day = "3",
doi = "10.1371/journal.pone.0093985",
language = "English (US)",
volume = "9",
journal = "PLoS One",
issn = "1932-6203",
publisher = "Public Library of Science",
number = "4",

}

Phenotypic plasticity of the introduced New Zealand mud snail, Potamopyrgus antipodarum, compared to sympatric native snails. / Levri, Edward P.; Krist, Amy C.; Bilka, Rachel; Dybdahl, Mark F.

In: PloS one, Vol. 9, No. 4, e93985, 03.04.2014.

Research output: Contribution to journalArticle

TY - JOUR

T1 - Phenotypic plasticity of the introduced New Zealand mud snail, Potamopyrgus antipodarum, compared to sympatric native snails

AU - Levri, Edward P.

AU - Krist, Amy C.

AU - Bilka, Rachel

AU - Dybdahl, Mark F.

PY - 2014/4/3

Y1 - 2014/4/3

N2 - Phenotypic plasticity is likely to be important in determining the invasive potential of a species, especially if invasive species show greater plasticity or tolerance compared to sympatric native species. Here in two separate experiments we compare reaction norms in response to two environmental variables of two clones of the New Zealand mud snail, Potamopyrgus antipodarum, isolated from the United States, (one invasive and one not yet invasive) with those of two species of native snails that are sympatric with the invader, Fossaria bulimoides group and Physella gyrina group. We placed juvenile snails in environments with high and low conductivity (300 and 800 mS) in one experiment, and raised them at two different temperatures (16°C and 22°C) in a second experiment. Growth rate and mortality were measured over the course of 8 weeks. Mortality rates were higher in the native snails compared to P. antipodarum across all treatments, and variation in conductivity influenced mortality. In both experiments, reaction norms did not vary significantly between species. There was little evidence that the success of the introduced species is a result of greater phenotypic plasticity to these variables compared to the sympatric native species.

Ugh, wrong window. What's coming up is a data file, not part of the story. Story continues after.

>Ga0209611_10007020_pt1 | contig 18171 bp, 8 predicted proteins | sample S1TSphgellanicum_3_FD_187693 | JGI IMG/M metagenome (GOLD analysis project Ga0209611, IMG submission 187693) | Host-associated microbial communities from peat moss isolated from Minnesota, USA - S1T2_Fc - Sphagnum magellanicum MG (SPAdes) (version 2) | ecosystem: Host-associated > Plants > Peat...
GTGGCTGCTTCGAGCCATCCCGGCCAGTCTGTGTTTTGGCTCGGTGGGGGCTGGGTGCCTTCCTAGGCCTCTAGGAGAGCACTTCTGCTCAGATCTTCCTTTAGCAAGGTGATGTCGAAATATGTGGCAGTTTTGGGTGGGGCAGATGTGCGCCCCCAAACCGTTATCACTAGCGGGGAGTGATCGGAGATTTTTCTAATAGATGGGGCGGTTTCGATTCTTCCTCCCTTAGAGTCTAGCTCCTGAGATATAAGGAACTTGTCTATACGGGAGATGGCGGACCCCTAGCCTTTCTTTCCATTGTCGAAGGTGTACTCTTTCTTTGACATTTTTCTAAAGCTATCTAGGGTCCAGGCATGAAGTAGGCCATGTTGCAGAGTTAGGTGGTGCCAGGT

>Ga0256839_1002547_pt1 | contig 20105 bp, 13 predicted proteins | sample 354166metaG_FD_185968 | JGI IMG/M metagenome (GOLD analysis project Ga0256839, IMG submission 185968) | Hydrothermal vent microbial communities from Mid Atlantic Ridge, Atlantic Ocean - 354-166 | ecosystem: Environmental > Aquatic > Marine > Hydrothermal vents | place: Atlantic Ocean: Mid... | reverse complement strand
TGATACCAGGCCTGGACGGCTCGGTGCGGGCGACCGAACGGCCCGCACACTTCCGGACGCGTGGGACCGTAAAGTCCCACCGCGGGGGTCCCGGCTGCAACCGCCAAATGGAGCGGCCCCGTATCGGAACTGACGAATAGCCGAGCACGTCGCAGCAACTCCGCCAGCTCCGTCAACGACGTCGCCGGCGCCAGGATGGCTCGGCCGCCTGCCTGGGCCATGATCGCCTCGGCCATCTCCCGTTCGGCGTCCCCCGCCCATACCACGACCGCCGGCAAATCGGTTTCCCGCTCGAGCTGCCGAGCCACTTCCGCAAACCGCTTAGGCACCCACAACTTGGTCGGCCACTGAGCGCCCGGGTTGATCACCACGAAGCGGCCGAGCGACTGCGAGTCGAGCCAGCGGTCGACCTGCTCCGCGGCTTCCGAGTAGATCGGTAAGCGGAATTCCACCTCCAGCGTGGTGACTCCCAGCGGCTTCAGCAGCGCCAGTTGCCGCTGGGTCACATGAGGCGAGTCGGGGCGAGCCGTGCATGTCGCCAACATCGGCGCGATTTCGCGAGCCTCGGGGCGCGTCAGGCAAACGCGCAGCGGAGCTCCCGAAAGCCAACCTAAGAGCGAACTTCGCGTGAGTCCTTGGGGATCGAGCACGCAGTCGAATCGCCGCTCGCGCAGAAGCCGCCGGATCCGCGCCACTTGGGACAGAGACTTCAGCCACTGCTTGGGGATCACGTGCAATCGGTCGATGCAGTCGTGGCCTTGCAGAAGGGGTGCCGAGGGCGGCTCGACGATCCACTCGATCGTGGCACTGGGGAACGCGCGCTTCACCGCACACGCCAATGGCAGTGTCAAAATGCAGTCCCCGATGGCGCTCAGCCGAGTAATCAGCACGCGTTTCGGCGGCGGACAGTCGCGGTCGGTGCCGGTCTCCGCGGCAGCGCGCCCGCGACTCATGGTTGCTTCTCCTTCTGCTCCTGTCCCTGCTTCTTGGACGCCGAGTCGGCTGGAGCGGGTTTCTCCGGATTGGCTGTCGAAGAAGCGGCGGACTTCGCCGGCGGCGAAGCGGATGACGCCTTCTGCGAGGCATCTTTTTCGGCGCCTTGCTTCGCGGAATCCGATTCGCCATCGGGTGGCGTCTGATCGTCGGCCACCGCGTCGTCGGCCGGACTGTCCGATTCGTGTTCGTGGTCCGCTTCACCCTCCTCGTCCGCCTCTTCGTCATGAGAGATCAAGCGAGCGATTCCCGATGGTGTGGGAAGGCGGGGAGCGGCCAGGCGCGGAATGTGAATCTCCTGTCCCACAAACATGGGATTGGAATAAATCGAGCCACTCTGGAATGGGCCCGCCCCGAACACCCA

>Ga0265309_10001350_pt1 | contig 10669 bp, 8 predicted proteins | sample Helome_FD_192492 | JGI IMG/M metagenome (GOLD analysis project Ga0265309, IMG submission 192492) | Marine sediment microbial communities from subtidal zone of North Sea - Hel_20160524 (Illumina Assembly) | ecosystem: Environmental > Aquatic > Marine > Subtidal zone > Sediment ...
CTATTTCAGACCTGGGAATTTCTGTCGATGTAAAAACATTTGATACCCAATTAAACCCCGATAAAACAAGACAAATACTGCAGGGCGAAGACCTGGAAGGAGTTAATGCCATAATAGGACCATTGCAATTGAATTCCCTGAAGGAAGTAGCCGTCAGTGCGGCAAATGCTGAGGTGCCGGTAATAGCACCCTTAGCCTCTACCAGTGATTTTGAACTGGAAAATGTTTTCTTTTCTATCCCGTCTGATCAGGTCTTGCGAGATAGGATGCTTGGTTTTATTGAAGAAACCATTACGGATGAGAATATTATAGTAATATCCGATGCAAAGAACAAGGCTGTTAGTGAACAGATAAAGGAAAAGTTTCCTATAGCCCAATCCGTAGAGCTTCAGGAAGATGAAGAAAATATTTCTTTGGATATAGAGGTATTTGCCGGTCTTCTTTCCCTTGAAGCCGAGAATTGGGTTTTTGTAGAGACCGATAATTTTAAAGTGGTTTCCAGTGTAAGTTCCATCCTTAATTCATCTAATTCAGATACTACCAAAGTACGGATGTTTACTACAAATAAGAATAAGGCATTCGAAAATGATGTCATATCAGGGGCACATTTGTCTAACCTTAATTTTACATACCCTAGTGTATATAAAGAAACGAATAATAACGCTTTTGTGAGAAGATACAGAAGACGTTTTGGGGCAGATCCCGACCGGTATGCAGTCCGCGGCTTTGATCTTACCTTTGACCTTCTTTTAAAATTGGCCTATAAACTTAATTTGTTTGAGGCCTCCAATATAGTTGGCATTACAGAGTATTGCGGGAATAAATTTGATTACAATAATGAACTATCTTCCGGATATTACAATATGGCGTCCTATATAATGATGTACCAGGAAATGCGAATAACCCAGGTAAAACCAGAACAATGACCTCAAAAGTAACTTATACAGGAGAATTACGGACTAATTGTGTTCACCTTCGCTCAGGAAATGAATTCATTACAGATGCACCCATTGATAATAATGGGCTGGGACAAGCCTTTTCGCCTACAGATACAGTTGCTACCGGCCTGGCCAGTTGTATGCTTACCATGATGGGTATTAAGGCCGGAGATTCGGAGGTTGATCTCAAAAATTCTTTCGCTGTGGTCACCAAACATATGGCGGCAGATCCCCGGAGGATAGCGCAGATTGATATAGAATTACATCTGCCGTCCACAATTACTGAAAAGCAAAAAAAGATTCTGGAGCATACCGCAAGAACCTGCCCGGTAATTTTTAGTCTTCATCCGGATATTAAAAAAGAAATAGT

AB - Phenotypic plasticity is likely to be important in determining the invasive potential of a species, especially if invasive species show greater plasticity or tolerance compared to sympatric native species. Here in two separate experiments we compare reaction norms in response to two environmental variables of two clones of the New Zealand mud snail, Potamopyrgus antipodarum, isolated from the United States, (one invasive and one not yet invasive) with those of two species of native snails that are sympatric with the invader, Fossaria bulimoides group and Physella gyrina group. We placed juvenile snails in environments with high and low conductivity (300 and 800 mS) in one experiment, and raised them at two different temperatures (16°C and 22°C) in a second experiment. Growth rate and mortality were measured over the course of 8 weeks. Mortality rates were higher in the native snails compared to P. antipodarum across all treatments, and variation in conductivity influenced mortality. In both experiments, reaction norms did not vary significantly between species. There was little evidence that the success of the introduced species is a result of greater phenotypic plasticity to these variables compared to the sympatric native species.

UR - http://www.scopus.com/inward/record.url?scp=84899448318&partnerID=8YFLogxK

UR - http://www.scopus.com/inward/citedby.url?scp=84899448318&partnerID=8YFLogxK

U2 - 10.1371/journal.pone.0093985

DO - 10.1371/journal.pone.0093985

M3 - Article

C2 - 24699685

AN - SCOPUS:84899448318

VL - 9

JO - PLoS One

JF - PLoS One

SN - 1932-6203

IS - 4

M1 - e93985

ER -